Saturday, September 17, 2016

Weekly Web Roundup (9/17/16)

Photo Credit: Bradley Weber
Here are some interesting stories from around the web that I've seen during this past week:

‘We’re the Only Plane in the Sky’ by Garrett M. Graff (Politico)

This past Sunday saw the commemoration of the 15th anniversary of the 9/11 terror attacks. This oral history explains the decisions that President George W. Bush made in the eight hours after the Sept. 11 attacks and the strange, harrowing journey of those aboard Air Force One that fateful day.

Did you know…? from Gilbert Kingsley

My friend and ministry colleague Gilbert recently asked a number of leaders, including myself, from The Campus Ministry of Cru to share interesting facts, information and resources about student ministry. Here is what he learned.

Taking the Easy Route in the Diversity Conversation by Natasha Sistrunk Robinson (A Sista's Journey)
"As a WOC (Woman of Color), I understand that whenever I enter a predominately white space, I am representing myself and I am representing other black women to an audience that might not have intimate relationships with black people. This is my responsibility. It is also my responsibility and privilege to use whatever access I have to create space and opportunities for others, especially those who are underrepresented, but needed, in a professional space. I understand that this is my responsibility to my fellow sistas on the journey, and it is also my commitment to the next generation of leaders."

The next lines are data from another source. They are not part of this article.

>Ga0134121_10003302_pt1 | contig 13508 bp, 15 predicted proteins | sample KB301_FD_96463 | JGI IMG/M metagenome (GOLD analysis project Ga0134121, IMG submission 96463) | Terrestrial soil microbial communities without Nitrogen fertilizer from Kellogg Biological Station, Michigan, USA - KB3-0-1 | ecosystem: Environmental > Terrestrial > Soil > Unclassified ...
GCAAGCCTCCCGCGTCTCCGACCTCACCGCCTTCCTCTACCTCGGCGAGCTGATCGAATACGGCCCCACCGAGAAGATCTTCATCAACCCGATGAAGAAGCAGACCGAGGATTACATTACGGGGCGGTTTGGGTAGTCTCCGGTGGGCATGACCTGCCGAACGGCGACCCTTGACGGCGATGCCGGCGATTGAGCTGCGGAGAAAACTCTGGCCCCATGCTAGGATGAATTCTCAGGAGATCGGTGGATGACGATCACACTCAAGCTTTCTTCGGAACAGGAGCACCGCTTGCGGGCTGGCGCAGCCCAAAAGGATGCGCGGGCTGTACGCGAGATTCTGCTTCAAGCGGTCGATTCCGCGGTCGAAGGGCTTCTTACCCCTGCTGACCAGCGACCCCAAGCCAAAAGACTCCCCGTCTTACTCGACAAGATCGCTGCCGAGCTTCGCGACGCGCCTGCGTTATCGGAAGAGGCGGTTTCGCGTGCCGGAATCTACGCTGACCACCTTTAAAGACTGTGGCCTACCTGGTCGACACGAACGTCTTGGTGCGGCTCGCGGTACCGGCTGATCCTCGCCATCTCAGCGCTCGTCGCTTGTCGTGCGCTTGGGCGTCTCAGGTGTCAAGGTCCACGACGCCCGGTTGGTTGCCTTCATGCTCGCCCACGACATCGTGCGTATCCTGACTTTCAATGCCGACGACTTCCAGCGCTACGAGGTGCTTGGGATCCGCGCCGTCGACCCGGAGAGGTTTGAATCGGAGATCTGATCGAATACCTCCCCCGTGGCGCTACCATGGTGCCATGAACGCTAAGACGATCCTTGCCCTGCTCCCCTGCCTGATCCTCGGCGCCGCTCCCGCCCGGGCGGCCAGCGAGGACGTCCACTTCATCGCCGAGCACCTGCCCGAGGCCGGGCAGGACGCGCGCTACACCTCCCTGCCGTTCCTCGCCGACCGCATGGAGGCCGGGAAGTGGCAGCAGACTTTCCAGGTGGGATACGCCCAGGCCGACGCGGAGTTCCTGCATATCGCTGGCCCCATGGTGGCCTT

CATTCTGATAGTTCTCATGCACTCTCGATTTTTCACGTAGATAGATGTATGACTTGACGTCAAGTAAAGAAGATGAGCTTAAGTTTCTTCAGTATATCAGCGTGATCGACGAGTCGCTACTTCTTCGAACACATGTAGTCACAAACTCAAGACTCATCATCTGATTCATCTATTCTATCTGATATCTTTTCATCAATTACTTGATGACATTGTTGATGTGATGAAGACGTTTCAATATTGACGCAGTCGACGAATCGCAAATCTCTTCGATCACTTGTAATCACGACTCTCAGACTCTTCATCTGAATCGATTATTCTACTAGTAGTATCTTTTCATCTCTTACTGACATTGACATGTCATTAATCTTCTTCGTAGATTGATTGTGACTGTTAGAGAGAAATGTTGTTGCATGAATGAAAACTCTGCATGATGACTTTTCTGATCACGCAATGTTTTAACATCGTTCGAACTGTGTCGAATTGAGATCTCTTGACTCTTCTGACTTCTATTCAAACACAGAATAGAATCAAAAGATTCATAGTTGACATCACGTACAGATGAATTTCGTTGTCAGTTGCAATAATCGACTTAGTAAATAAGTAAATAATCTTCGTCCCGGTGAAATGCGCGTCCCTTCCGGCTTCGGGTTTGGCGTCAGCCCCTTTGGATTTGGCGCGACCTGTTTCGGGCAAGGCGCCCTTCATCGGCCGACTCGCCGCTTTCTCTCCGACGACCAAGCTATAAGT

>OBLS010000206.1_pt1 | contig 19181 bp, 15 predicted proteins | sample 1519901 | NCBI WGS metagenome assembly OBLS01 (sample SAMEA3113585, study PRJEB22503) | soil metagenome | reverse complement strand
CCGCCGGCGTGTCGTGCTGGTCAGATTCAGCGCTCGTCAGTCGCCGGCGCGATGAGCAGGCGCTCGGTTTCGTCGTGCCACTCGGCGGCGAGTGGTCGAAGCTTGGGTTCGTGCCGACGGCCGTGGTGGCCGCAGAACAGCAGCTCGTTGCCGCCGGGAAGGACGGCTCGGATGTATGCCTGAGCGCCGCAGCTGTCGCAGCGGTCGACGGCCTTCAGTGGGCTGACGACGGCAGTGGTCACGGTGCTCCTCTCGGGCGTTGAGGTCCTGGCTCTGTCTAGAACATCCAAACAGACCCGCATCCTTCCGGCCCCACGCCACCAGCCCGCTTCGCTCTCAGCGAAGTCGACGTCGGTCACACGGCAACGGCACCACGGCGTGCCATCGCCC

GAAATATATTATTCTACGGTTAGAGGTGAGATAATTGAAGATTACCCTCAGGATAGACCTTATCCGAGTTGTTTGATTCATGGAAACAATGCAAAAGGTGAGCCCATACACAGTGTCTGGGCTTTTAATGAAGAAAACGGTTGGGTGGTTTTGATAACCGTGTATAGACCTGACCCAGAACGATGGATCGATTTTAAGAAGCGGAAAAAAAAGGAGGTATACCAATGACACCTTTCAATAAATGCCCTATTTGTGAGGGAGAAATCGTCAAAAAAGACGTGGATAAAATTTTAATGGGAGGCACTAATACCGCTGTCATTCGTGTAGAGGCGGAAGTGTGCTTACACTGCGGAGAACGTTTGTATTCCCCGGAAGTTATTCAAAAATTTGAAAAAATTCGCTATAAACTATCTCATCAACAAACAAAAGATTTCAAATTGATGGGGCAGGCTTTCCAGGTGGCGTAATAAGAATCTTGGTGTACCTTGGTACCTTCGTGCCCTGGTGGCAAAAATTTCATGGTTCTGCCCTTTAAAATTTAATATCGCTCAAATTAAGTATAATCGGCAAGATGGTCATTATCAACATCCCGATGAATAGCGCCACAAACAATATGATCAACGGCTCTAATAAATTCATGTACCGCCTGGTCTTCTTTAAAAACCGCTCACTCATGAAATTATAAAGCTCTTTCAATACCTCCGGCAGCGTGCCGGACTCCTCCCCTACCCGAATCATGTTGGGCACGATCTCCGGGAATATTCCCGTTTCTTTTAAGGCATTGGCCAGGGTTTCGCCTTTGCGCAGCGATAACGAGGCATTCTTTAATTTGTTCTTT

The State of the Church 2016 (Barna Group)
"Even though a majority of Americans identify as Christian and say religious faith is very important in their life, these huge proportions belie the much smaller number of Americans who regularly practice their faith. When a variable like church attendance is added to the mix, a majority becomes the minority. When a self-identified Christian attends a religious service at least once a month and says their faith is very important in their life, Barna considers that person a “practicing Christian.” After applying this triangulation of affiliation, self-identification and practice, the numbers drop to around one in three U.S. adults (31%) who fall under this classification. Barna researchers argue this represents a more accurate picture of Christian faith in America, one that reflects the reality of a secularizing nation."